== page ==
The Native American Journalists Association expresses concern about the Huffington Post’s “Mainstream Media Is Blowing Its Coverage Of Elizabeth Warren’s DNA Test” article by Jennifer Bendery and its impact on Indigenous communities and tribal citizens.
It is the job of journalists to analyze and contextualize information for audiences, and as per the SPJ Code of Ethics, it is a basic tenet of journalism to “take special care not to misrepresent or oversimplify in promoting, previewing or summarizing a story.” The Huffington Post, however, has not followed this established guideline and has oversimplified a complex topic that is critically important to Indigenous communities.
Ms. Bendery has applied a shallow analysis to a complicated, emotionally charged topic that has invited multiple interpretations from all corners of Indian Country, and concluded that “tribal leaders have far more pressing matters to deal with than a senator’s DNA test.” This analysis is not only inaccurate, it is a disservice to audiences that may not be familiar with how charged Warren’s DNA results have been and betrays the trust and agency of Indigenous communities most impacted.
Perhaps most egregiously, the story provides no analysis about the underlying question that is the central issue: Is Warren’s claim and the roll out of the DNA test results harmful to Native people and their political and cultural identity? The answer to this question lies at the heart of the controversy, and Huffington Post’s failure to examine it is negligent and irresponsible.
The story minimizes the consequences and concern surrounding Warren’s DNA test results by comparing them to issues like domestic abuse, teen suicide, and Missing and Murdered Indigenous Women. To suggest that the response to Warren’s DNA test is overblown because tribal leaders have more “pressing matters,” is inadequate.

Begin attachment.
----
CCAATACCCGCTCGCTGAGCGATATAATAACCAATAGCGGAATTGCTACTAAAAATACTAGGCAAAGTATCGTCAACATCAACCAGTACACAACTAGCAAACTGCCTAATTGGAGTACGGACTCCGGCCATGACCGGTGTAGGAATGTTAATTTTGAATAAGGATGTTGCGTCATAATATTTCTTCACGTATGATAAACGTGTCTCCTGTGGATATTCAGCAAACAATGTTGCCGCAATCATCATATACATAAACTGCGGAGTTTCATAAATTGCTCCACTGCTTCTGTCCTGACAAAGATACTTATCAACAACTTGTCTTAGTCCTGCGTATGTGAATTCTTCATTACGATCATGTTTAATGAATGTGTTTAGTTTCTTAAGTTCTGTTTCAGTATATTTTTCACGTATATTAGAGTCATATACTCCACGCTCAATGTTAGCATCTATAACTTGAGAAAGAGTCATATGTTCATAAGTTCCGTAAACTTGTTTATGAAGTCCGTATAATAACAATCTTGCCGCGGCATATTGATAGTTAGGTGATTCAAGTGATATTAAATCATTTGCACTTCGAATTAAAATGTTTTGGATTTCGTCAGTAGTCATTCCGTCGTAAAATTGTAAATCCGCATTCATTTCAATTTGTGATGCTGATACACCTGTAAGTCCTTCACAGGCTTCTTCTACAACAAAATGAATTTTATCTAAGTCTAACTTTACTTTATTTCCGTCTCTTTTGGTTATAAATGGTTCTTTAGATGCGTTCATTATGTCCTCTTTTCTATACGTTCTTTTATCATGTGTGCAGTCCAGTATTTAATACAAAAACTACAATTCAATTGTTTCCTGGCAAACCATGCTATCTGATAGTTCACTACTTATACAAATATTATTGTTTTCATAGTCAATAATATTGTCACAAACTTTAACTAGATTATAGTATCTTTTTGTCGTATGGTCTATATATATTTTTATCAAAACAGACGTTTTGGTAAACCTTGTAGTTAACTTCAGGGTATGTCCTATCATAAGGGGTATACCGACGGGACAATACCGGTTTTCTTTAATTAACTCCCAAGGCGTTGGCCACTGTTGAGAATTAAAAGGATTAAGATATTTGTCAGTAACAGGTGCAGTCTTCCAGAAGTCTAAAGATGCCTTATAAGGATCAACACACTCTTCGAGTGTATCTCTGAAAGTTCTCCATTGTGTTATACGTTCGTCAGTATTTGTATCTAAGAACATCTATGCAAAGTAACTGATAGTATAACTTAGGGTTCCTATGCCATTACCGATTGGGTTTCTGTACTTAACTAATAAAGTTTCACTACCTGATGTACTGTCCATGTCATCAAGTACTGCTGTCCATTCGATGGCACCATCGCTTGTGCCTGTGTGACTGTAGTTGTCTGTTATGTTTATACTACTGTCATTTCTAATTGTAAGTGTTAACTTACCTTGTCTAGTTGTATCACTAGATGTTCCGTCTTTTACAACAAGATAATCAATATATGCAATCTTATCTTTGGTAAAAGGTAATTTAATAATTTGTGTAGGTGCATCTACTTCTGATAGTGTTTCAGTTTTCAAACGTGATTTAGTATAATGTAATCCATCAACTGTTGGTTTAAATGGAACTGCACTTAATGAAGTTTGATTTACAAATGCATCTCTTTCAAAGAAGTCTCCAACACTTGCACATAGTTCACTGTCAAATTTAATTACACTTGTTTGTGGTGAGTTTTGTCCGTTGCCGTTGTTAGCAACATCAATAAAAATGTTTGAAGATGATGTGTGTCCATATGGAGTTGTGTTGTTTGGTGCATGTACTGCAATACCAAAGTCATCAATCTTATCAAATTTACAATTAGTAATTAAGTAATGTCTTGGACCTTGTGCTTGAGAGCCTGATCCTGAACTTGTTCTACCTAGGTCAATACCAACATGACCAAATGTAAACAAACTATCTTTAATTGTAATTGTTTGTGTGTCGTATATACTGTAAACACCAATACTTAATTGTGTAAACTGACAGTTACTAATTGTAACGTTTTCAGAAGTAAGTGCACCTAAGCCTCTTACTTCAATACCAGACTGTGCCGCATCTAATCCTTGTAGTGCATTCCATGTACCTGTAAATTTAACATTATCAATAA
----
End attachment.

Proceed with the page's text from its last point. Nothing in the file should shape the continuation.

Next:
Additionally, to misrepresent the role or authority of an Indigenous official, such as the Cherokee Nation’s Secretary of State, demonstrates an alarming lapse in fact checking, a fundamental misunderstanding of tribal politics and governmental structure and a deplorable error in sourcing.
The idea that a handful of Indigenous people can speak for the majority is deeply rooted in hurtful stereotypes, colonial attitudes and ideas of racial superiority. Indigenous communities often hold conflicting viewpoints on important issues and show concern about multiple matters affecting their lives.
NAJA hopes that Bendery, her editors and staff at Huffington Post reflect on this ethical negligence, apologize for their insensitive reporting, and employ substantive changes to improve their analysis of issues affecting Indigenous communities. NAJA also recommends that Huffington Post reporters take part in cultural sensitivity training to avoid publishing such errors in the future.